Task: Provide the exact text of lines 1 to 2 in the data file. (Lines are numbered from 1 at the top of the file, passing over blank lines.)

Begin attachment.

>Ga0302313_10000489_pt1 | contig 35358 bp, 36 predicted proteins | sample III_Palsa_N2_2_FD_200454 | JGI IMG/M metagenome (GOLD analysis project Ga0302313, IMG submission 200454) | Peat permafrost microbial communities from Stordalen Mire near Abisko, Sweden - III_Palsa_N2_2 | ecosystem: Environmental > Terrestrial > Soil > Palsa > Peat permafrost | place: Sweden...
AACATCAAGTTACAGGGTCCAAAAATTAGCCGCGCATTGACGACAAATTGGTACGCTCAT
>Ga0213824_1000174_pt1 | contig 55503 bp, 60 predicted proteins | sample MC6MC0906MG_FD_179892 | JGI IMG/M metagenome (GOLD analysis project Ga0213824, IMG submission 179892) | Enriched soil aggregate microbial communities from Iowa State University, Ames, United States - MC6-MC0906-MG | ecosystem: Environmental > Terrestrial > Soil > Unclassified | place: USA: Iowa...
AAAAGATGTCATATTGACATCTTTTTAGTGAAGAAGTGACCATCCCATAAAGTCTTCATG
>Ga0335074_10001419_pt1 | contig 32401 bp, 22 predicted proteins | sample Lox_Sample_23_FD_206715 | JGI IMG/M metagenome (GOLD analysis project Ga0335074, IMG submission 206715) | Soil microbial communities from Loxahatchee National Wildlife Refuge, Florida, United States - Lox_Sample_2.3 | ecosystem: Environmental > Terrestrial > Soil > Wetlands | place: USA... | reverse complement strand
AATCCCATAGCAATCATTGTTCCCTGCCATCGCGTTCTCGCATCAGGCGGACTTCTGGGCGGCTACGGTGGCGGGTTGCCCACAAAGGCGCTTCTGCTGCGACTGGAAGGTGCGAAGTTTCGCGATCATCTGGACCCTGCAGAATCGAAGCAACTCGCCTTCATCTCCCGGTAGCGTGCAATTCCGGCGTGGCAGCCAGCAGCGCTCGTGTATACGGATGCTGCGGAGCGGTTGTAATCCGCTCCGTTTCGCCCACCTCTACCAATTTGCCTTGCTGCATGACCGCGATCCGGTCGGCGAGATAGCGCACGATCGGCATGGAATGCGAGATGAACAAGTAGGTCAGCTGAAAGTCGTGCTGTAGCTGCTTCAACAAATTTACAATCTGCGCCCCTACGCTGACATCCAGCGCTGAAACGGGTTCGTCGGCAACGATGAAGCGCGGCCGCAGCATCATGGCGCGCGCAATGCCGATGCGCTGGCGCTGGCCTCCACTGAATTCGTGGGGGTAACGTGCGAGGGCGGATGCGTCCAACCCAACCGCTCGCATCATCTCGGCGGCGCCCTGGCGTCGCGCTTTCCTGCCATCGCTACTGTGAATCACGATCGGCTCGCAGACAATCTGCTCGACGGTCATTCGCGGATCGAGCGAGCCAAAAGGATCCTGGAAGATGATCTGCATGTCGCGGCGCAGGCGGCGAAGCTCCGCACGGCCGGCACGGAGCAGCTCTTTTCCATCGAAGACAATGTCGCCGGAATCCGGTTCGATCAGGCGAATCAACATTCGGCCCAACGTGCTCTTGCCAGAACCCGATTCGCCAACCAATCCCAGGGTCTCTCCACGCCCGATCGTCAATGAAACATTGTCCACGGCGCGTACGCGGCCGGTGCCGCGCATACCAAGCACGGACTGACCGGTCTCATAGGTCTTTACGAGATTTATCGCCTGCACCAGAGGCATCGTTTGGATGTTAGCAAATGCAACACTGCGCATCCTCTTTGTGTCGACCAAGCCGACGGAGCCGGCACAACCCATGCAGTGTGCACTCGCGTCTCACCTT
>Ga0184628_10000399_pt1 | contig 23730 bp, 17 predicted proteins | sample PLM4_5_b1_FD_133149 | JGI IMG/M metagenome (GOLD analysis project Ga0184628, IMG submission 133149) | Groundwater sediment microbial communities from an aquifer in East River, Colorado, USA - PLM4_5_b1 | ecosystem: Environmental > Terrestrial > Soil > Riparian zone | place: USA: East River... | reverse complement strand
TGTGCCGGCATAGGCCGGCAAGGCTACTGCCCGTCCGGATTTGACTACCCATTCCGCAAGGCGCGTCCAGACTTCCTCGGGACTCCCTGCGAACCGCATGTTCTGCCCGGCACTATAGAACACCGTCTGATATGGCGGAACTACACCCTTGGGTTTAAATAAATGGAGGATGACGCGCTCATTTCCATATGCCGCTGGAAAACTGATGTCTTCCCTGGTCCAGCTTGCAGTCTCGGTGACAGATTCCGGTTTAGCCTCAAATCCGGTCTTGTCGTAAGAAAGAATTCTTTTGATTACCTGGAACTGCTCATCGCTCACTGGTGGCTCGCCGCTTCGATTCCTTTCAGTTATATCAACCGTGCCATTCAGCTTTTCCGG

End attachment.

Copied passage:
>Ga0302313_10000489_pt1 | contig 35358 bp, 36 predicted proteins | sample III_Palsa_N2_2_FD_200454 | JGI IMG/M metagenome (GOLD analysis project Ga0302313, IMG submission 200454) | Peat permafrost microbial communities from Stordalen Mire near Abisko, Sweden - III_Palsa_N2_2 | ecosystem: Environmental > Terrestrial > Soil > Palsa > Peat permafrost | place: Sweden...
AACATCAAGTTACAGGGTCCAAAAATTAGCCGCGCATTGACGACAAATTGGTACGCTCAT